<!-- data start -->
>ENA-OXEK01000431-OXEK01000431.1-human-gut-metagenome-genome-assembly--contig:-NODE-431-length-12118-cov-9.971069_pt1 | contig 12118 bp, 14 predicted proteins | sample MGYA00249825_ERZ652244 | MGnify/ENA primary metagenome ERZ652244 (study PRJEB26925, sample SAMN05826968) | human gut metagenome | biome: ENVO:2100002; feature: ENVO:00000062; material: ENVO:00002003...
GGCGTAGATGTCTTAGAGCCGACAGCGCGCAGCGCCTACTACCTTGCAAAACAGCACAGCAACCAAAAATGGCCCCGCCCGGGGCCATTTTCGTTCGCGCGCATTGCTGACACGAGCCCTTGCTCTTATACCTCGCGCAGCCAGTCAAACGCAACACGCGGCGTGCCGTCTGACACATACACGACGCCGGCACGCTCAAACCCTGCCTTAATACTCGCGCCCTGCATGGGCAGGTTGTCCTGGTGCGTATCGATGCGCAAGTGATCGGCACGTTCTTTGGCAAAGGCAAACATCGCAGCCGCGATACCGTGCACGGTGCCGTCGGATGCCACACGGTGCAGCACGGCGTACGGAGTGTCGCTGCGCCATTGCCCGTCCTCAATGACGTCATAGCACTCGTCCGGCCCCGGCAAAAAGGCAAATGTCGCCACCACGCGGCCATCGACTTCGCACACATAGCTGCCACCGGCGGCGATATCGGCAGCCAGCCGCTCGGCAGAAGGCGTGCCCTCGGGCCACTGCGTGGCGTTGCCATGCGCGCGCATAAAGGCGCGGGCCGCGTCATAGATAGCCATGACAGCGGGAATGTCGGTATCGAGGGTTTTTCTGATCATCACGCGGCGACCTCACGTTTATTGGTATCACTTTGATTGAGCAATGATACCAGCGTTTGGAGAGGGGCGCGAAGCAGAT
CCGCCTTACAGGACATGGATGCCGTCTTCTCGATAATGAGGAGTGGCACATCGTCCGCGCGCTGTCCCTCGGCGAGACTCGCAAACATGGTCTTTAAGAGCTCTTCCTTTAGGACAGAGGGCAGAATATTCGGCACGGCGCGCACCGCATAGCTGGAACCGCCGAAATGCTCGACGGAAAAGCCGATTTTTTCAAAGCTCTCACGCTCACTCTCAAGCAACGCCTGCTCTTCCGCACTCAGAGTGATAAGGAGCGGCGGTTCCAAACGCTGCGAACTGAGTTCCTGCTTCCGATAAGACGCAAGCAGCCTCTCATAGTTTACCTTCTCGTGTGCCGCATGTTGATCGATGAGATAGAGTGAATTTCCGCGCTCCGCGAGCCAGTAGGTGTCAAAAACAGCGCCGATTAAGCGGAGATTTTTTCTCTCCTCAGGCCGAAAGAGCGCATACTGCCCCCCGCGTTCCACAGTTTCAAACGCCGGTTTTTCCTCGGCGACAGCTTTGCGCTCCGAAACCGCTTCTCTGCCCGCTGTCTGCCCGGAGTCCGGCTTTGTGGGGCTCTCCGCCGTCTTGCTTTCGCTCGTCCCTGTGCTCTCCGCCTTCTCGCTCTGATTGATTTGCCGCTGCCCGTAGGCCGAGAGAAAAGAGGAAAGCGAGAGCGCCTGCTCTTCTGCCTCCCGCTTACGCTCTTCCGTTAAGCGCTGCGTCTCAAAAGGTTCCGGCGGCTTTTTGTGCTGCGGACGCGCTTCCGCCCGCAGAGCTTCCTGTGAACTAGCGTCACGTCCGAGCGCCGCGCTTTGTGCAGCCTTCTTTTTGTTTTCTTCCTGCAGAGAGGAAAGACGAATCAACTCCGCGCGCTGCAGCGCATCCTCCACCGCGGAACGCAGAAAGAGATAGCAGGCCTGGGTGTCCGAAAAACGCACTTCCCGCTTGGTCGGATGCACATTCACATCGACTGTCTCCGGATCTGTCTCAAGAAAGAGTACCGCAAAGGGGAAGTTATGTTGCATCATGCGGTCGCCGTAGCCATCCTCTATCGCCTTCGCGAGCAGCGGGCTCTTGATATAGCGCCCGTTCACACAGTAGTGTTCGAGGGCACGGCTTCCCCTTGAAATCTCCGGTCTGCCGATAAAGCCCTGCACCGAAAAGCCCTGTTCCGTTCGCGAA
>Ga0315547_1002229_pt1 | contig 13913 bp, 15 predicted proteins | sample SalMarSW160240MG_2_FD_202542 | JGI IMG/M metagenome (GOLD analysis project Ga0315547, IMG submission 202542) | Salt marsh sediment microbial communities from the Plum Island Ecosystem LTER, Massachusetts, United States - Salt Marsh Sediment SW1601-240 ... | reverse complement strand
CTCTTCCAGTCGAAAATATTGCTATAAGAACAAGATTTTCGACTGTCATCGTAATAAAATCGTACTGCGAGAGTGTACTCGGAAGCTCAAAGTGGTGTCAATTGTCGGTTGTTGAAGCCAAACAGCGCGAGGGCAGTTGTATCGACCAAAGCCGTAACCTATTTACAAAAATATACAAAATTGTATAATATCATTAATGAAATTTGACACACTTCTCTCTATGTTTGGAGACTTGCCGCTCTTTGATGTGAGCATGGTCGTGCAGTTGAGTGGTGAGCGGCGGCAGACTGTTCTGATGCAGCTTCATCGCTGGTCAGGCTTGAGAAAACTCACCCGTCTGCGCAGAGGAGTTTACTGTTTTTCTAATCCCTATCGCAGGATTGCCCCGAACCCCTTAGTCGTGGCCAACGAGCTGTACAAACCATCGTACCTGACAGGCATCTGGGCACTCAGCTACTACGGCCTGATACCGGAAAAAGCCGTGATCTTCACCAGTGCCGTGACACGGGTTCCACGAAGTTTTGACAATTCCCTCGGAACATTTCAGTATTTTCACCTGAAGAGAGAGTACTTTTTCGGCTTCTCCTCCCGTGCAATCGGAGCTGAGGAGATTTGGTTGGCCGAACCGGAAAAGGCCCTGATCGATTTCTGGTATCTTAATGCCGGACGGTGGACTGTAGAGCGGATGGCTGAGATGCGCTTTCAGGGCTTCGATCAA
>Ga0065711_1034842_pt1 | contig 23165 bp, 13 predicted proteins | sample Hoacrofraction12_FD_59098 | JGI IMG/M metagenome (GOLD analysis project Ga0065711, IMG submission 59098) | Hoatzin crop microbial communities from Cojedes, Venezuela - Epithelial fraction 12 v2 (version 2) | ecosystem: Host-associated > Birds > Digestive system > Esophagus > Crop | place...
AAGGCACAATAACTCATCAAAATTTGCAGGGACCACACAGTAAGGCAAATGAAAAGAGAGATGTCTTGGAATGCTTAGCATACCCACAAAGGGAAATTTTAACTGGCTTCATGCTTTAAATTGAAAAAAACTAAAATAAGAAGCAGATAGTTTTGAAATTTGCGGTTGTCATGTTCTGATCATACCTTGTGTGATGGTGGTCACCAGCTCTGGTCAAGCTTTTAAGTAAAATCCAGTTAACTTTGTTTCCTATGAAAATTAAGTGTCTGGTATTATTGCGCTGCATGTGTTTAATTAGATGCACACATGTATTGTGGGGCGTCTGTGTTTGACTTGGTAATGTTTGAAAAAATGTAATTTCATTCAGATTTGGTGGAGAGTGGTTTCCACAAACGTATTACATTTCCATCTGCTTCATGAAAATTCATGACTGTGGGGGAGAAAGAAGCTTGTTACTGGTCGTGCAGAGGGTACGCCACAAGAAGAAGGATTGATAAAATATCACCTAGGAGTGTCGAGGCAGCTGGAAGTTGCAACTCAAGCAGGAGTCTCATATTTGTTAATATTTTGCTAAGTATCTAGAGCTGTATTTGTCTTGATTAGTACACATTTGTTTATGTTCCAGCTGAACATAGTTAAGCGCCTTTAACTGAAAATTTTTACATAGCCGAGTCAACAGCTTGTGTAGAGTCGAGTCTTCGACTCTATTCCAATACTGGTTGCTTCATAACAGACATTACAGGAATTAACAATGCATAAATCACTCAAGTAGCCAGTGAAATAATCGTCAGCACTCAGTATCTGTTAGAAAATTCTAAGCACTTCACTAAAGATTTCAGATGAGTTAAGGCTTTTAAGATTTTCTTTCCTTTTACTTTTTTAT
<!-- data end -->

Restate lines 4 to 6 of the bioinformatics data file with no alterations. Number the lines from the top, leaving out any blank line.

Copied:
>Ga0315547_1002229_pt1 | contig 13913 bp, 15 predicted proteins | sample SalMarSW160240MG_2_FD_202542 | JGI IMG/M metagenome (GOLD analysis project Ga0315547, IMG submission 202542) | Salt marsh sediment microbial communities from the Plum Island Ecosystem LTER, Massachusetts, United States - Salt Marsh Sediment SW1601-240 ... | reverse complement strand
CTCTTCCAGTCGAAAATATTGCTATAAGAACAAGATTTTCGACTGTCATCGTAATAAAATCGTACTGCGAGAGTGTACTCGGAAGCTCAAAGTGGTGTCAATTGTCGGTTGTTGAAGCCAAACAGCGCGAGGGCAGTTGTATCGACCAAAGCCGTAACCTATTTACAAAAATATACAAAATTGTATAATATCATTAATGAAATTTGACACACTTCTCTCTATGTTTGGAGACTTGCCGCTCTTTGATGTGAGCATGGTCGTGCAGTTGAGTGGTGAGCGGCGGCAGACTGTTCTGATGCAGCTTCATCGCTGGTCAGGCTTGAGAAAACTCACCCGTCTGCGCAGAGGAGTTTACTGTTTTTCTAATCCCTATCGCAGGATTGCCCCGAACCCCTTAGTCGTGGCCAACGAGCTGTACAAACCATCGTACCTGACAGGCATCTGGGCACTCAGCTACTACGGCCTGATACCGGAAAAAGCCGTGATCTTCACCAGTGCCGTGACACGGGTTCCACGAAGTTTTGACAATTCCCTCGGAACATTTCAGTATTTTCACCTGAAGAGAGAGTACTTTTTCGGCTTCTCCTCCCGTGCAATCGGAGCTGAGGAGATTTGGTTGGCCGAACCGGAAAAGGCCCTGATCGATTTCTGGTATCTTAATGCCGGACGGTGGACTGTAGAGCGGATGGCTGAGATGCGCTTTCAGGGCTTCGATCAA
>Ga0065711_1034842_pt1 | contig 23165 bp, 13 predicted proteins | sample Hoacrofraction12_FD_59098 | JGI IMG/M metagenome (GOLD analysis project Ga0065711, IMG submission 59098) | Hoatzin crop microbial communities from Cojedes, Venezuela - Epithelial fraction 12 v2 (version 2) | ecosystem: Host-associated > Birds > Digestive system > Esophagus > Crop | place...